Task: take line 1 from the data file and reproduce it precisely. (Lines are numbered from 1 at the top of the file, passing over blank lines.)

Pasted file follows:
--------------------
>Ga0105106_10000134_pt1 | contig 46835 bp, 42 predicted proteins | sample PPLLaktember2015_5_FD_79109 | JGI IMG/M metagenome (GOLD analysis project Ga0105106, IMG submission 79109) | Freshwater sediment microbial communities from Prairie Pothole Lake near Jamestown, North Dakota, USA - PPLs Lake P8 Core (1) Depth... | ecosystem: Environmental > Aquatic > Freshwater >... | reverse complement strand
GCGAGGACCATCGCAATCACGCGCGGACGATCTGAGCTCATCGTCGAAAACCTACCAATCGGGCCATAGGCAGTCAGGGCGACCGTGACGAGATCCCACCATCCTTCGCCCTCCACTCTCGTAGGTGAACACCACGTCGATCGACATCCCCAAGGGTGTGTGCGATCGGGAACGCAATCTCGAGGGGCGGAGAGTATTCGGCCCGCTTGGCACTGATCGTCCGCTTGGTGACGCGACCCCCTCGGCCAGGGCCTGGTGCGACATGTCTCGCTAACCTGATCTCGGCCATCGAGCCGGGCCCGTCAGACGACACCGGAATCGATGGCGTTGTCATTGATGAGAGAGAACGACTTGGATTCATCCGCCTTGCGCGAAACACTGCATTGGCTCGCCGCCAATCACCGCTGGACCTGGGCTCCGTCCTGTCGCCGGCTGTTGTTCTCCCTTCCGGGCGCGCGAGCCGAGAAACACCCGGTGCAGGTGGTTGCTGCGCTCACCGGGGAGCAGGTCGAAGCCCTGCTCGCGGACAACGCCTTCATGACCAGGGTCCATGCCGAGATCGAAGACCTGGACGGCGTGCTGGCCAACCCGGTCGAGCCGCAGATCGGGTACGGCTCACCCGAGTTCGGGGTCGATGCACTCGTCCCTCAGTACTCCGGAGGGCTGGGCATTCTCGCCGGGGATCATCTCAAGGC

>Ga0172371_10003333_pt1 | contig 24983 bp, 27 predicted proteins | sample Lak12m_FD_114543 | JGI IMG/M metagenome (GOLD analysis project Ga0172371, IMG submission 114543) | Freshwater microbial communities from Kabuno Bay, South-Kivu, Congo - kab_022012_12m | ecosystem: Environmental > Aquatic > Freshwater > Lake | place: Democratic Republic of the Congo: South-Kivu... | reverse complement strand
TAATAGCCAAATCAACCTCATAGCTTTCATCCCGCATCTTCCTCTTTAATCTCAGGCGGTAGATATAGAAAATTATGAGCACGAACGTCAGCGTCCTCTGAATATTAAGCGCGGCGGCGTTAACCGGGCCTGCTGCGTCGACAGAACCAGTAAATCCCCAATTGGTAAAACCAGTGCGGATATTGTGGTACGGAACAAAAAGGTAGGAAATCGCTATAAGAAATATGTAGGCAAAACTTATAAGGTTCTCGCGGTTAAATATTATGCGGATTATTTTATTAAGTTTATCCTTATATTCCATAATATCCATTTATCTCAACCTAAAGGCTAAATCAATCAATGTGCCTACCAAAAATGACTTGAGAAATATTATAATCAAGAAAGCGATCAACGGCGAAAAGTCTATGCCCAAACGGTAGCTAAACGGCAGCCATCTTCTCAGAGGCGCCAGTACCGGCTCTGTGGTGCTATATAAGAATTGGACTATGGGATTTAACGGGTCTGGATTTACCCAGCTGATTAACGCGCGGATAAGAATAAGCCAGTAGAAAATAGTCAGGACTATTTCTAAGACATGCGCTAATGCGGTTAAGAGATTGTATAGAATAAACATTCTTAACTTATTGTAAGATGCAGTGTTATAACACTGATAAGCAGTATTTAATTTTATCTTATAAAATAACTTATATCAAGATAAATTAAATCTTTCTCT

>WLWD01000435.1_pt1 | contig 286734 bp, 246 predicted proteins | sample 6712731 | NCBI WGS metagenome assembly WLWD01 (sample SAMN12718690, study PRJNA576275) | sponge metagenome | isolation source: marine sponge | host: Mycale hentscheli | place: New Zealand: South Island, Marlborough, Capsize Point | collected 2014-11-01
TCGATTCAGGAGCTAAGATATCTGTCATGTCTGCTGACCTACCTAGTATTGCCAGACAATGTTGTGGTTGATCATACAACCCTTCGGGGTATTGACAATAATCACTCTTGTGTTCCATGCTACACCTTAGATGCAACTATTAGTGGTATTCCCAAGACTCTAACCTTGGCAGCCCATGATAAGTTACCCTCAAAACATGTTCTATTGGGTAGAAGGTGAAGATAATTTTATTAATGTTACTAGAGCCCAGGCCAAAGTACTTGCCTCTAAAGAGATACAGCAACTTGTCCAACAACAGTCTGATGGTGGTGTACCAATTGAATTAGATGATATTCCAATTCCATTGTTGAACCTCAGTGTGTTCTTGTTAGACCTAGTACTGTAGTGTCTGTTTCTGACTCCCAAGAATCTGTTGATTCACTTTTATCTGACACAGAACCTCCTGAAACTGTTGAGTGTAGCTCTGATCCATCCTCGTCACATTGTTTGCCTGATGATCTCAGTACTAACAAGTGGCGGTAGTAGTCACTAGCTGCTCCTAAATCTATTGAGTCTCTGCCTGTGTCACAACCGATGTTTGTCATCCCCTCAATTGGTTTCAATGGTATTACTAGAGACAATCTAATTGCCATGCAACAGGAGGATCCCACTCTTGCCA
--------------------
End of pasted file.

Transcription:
>Ga0105106_10000134_pt1 | contig 46835 bp, 42 predicted proteins | sample PPLLaktember2015_5_FD_79109 | JGI IMG/M metagenome (GOLD analysis project Ga0105106, IMG submission 79109) | Freshwater sediment microbial communities from Prairie Pothole Lake near Jamestown, North Dakota, USA - PPLs Lake P8 Core (1) Depth... | ecosystem: Environmental > Aquatic > Freshwater >... | reverse complement strand